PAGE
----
Tanay (Dr. Neelay Mehendale) belongs to a traditional Marathi family and is a story narrator, commentator, and an exciting author who meets a family tragedy when the elders pass away. That leads to emptying the room of the deceased and is decided that they will add a paying guest into their house.
When a handsome paying guest joins the family, Tanay develops an interest in him and starts a secret passionate affair until an unwelcoming event hits the family further.
Cobalt Blue is based on a Marathi novel with the same title that Sachin Kundalkar wrote back in 2003. Decades later, Sachin writes and directs this film. So the creative control of the film is in Sachin’s hands. So that means it is totally okay if he takes liberty from his own novel to use it in the film with as many alterations as he wishes to.
Cobalt Blue heavily reminds me of Call Me By Your Name but it is quite a surprise that none of these copied each other because both were based on different novels. Call Me By Your Name was published four years after Sachin published Cobalt Blue.
Cobalt Blue is visually striking and very artistic. And when the filmmaking of such films gives cinematography its deserve piece of respect, the detailing of relation starts to look more compelling. This is a coming-of-age film that defines the first strike of love spell with authenticity. The film’s major win is the chemistry, two souls melting with eroticism and finding opportunities to quench their thirst. The depiction of rawness in the love affair is terrific.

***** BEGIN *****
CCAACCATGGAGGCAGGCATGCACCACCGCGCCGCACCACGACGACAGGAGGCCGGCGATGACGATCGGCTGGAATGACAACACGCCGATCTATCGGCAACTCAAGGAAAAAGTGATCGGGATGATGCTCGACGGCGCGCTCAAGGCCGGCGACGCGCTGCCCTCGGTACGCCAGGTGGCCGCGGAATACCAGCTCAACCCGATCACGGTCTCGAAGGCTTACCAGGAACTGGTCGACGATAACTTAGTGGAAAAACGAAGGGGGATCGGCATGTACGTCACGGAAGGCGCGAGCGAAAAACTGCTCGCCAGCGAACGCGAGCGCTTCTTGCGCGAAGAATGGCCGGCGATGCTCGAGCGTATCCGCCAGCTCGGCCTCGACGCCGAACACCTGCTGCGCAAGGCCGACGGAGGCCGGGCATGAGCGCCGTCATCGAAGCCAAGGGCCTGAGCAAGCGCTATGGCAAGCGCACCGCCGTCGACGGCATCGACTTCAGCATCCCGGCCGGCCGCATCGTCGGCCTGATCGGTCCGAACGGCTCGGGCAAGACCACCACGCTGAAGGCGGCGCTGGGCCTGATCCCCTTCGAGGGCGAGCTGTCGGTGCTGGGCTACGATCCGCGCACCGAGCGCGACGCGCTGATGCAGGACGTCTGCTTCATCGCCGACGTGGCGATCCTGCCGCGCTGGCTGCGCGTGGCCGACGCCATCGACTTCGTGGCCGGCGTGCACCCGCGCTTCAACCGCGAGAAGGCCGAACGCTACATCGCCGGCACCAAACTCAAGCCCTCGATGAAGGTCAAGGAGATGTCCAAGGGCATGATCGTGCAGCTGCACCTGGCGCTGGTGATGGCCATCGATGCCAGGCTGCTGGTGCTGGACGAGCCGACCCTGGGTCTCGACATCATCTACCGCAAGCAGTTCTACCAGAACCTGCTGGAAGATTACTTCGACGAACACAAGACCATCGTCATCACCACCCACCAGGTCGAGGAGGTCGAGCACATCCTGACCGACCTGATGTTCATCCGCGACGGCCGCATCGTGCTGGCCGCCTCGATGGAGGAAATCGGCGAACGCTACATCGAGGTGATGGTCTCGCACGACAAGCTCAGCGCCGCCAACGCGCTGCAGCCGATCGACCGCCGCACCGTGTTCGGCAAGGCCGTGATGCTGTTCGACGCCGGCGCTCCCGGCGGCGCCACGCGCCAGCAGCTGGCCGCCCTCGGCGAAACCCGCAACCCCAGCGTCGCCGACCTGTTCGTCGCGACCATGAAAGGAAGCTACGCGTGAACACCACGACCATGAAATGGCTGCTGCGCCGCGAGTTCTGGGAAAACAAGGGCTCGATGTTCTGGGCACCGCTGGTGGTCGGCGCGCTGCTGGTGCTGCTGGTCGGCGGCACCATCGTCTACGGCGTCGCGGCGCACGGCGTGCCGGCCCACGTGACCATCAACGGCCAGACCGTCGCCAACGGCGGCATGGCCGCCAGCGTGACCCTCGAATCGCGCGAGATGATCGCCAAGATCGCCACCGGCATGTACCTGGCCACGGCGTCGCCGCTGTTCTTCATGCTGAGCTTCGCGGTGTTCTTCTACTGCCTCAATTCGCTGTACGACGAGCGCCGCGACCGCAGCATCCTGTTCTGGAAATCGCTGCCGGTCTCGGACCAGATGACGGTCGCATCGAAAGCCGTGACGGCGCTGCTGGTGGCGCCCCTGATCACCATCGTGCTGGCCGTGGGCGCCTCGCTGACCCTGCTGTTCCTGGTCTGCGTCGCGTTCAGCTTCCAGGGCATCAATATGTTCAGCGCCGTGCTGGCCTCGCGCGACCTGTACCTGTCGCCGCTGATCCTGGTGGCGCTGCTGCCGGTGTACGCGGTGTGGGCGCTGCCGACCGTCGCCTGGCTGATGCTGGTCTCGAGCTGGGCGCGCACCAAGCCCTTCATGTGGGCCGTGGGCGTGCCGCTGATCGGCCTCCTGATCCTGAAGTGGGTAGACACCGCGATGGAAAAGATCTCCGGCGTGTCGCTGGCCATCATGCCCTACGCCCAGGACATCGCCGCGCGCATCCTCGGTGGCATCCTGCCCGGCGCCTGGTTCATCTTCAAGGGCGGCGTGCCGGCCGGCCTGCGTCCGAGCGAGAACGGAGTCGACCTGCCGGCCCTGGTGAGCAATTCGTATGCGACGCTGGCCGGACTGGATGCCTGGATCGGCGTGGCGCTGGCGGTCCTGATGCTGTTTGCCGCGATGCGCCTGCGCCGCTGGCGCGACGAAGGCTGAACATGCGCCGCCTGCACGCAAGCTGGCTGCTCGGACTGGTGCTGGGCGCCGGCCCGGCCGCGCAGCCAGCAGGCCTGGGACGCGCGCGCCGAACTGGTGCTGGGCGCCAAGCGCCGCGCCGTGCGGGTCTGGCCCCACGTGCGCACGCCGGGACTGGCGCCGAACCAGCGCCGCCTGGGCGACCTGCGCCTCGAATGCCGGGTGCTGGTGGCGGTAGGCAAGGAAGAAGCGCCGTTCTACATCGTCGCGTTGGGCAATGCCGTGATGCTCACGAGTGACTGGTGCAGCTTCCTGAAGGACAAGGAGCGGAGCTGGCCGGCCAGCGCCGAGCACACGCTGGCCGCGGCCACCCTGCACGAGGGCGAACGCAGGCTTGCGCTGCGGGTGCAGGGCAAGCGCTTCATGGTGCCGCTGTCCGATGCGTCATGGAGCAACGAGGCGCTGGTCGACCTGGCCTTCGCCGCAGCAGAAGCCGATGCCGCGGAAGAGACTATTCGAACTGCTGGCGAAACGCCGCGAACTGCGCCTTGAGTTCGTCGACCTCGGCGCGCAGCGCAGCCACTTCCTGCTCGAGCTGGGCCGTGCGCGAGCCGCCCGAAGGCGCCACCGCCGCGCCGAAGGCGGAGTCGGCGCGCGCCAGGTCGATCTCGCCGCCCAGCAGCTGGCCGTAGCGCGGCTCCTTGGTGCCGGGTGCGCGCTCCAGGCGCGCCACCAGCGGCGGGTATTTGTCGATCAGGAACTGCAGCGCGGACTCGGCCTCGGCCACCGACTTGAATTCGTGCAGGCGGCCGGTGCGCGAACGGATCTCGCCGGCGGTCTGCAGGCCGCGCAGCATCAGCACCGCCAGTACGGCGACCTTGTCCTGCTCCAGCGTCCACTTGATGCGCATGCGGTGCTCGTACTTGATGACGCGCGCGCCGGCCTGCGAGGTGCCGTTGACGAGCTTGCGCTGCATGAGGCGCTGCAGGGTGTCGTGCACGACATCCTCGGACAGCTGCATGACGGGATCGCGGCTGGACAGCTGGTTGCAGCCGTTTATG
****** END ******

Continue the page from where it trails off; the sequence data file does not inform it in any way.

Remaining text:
Sachin Kundalkar has made sure that quality literature plays an important role as Tanay is fittingly a dreamer who is excited about sharing beautiful moments with the paying guest.
When I watched Cobalt Blue, I felt as if I am reading Arundhati Roy‘s The God Of Small Things. So if you are also getting the same vibes, that means Cobalt Blue has an excellent narrative design.
Cobalt Blue tests patience because, with a screen time of around 115 minutes, this film looks quite lengthy. And is visibly slow. Prateik Babbar was average but Dr. Mehendale gave a terrific performance.
If you are willing to watch a coming-of-age film that has quality writing about sexuality, I’ll suggest checking this film on Netflix.
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